The Department of Energy is expected to detail its plans for sealing off areas of its troubled underground nuclear waste dump in southeastern New Mexico. New Mexico Environment Secretary Ryan Flynn has given federal officials and the contractor that runs the Waste Isolation Pilot Plant near Carlsbad until this afternoon to submit its plans for permanently sealing the two underground rooms where more than 300 barrels of potentially dangerous containers of waste are stored. The waste was packed with cat litter to absorb moisture. Officials are investigating whether a switch from inorganic to organic litter is to blame for a chemical reaction with nitrate salts believed to have caused a February leak that contaminated 22 workers and indefinitely shuttered the plant.
The Higher Education Department says there's enough money in the state's lottery-financed scholarship program to provide full awards in the fall semester to eligible New Mexico college students. The department made the announcement in a letter sent Thursday to universities and colleges. Lawmakers changed the program earlier this year to shore up its finances. The scholarships used to cover 100 percent of tuition. But with the changes, students will receive the average tuition for the type of college they're attending or full tuition at their school if it's lower.State law requires scholarship reductions if there's not enough money to cover average tuition.
Santa Fe area residents are advised to be aware of a new phone scheme. New Mexico State Police say some are receiving calls from an individual claiming to be a part of the law-enforcement agency. This individual then gives the name, Barry Miller, Nick Miller or Derrick Miller and tells the phone call recipient that they must contact an attorney by the name of Jack Conway regarding a lawsuit involving them. The caller then says if they don’t law enforcement will be sent to pick them up. State Police advises residents to not provide any financial or personal information to the caller. If you have any information or questions contact NMSP.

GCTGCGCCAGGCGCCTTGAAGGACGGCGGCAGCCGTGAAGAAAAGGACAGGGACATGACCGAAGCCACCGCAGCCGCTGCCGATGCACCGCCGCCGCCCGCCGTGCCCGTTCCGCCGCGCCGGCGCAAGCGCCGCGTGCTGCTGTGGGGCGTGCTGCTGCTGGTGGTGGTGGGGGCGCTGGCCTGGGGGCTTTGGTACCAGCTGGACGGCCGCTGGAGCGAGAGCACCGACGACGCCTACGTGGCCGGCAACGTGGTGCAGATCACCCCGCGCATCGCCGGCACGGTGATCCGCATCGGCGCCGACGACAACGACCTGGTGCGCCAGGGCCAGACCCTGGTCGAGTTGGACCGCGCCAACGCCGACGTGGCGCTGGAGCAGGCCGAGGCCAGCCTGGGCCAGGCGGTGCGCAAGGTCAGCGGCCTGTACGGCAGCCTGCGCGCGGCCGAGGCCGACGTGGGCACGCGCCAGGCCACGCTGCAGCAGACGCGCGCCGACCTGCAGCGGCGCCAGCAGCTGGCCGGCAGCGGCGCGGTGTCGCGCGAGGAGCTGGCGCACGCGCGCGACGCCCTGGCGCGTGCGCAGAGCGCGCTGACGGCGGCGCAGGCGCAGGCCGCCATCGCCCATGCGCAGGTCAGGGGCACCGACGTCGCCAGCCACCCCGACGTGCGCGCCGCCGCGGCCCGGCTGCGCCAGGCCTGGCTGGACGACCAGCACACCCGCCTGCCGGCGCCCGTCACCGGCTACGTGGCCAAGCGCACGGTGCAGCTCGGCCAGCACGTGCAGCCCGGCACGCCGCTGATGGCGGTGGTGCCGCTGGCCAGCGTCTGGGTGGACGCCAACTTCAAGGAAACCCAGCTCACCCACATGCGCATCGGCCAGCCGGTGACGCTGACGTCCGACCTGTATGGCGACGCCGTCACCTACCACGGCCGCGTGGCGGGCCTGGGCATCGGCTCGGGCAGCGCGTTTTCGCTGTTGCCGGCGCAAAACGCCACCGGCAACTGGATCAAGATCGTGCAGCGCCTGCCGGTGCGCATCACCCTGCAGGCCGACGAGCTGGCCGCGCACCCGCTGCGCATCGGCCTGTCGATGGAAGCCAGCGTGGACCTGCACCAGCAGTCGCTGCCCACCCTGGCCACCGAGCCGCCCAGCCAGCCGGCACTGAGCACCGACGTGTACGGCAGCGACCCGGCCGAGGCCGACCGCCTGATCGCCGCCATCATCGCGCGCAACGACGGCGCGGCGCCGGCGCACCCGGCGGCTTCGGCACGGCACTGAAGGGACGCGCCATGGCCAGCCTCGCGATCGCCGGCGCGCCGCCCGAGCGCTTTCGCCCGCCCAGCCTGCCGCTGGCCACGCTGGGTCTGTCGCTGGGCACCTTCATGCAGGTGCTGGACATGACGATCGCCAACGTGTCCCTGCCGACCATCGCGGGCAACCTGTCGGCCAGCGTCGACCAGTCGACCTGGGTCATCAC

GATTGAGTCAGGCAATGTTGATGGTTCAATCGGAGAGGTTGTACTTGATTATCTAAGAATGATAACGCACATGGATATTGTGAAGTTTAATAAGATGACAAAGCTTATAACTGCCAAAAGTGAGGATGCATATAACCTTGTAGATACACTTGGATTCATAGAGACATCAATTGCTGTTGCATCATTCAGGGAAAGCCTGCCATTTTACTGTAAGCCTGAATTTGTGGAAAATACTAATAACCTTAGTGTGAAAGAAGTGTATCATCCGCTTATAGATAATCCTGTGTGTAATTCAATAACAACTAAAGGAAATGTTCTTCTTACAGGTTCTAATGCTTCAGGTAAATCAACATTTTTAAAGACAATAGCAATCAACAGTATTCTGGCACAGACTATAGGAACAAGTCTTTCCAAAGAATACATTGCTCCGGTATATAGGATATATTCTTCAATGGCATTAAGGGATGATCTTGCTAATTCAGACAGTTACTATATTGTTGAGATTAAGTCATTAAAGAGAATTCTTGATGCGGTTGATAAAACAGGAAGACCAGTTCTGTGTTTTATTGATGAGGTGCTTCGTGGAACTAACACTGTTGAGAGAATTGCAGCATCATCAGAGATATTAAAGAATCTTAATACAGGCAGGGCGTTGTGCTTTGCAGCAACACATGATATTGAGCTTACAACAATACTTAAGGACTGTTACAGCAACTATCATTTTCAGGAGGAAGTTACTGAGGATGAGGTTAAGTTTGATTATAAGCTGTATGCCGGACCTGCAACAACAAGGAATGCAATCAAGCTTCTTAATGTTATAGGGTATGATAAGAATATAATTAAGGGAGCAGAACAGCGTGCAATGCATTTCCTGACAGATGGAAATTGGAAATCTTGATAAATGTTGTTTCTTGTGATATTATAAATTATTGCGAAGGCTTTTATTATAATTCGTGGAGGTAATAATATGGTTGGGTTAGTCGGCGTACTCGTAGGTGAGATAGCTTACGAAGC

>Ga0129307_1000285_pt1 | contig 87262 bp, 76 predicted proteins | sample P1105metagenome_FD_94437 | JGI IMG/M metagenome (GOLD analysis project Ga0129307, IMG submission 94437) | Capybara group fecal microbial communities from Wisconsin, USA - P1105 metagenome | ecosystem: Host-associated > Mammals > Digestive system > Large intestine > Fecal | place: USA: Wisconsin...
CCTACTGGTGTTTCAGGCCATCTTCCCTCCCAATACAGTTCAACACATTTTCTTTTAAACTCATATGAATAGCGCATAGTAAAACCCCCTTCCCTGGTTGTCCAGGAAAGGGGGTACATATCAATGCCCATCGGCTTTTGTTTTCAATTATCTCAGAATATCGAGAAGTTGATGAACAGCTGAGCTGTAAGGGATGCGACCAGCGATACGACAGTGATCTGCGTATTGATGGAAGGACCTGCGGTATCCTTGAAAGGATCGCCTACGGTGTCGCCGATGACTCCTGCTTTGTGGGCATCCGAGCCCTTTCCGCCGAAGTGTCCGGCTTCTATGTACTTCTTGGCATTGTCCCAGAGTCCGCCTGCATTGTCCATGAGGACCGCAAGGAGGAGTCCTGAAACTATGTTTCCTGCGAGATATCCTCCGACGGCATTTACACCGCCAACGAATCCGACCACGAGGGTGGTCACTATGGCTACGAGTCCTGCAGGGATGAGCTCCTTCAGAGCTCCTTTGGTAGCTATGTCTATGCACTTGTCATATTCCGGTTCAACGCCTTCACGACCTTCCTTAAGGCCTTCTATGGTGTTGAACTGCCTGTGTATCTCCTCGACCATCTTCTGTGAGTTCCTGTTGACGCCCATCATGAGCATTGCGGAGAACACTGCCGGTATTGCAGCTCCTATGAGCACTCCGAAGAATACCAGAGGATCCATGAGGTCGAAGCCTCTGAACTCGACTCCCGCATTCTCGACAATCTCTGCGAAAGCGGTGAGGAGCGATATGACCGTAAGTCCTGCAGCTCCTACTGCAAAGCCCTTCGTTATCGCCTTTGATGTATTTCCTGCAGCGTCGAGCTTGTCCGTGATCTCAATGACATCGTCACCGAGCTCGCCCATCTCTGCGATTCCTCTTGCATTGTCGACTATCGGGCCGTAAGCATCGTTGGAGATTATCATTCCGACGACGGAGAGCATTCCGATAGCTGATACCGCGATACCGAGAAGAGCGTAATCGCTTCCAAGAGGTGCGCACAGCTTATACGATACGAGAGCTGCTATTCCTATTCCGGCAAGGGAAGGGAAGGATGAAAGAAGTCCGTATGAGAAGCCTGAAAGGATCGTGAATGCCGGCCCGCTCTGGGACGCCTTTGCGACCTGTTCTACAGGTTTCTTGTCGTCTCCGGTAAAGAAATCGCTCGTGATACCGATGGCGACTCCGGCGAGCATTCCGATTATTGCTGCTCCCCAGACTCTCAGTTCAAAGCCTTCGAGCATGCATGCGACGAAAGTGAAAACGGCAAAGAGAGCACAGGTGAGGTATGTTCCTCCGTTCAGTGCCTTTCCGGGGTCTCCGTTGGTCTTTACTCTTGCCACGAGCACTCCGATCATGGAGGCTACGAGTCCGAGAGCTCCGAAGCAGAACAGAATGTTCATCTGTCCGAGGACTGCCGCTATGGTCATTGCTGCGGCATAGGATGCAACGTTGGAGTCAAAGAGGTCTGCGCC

A judge has ordered New Mexico officials to review the process the state used to award a contract for a new standardized test to be given high school students starting next spring. A multistate consortium in early May awarded a contract to Pearson, an international education company, to create an online test aligned with the Common Core Standards. The Washington D.C.-based American Institute for Research protested, saying the bid process unfairly benefited Pearson because it previously worked with the consortium, the Partnership for Assessment of Readiness for College and Careers. State officials say the contract process was open and fair, but District Court Judge Sarah Singleton this week ordered the state to review the institute's protest.The Albuquerque Journal reports that the contract is on hold pending the review.
It's unanimous. Both New Mexico Senators and all 3 Representatives say Department of Veterans Affairs Secretary Eric Shinseki should resign. This rare agreement among four Democrats, Senators Tom Udall and Martin Heinrich and Representatives Ben Lujan and Michelle Lujan Grisham and Republican Steve Pearce follows release of a preliminary Inspector General's report detailing "systemic" problems at V-A Hospitals, including those in Phoenix and, Udall says, Albuquerque. While noting their respect for General Shinseki's record: he is a decorated war veteran, the State delegation said new leadership is required at the top of the Department of Veterans Affairs.
Santa Fe Weather: Mostly sunny with isolated showers and thunderstorms and a high near 77. Tonight: Partly cloudy, with isolated showers and thunderstorms with a low around 54. Tomorrow: Mostly sunny, with isolated showers and thunderstorms and a high near 81. There's a 20-percent chance of precipitation through tomorrow.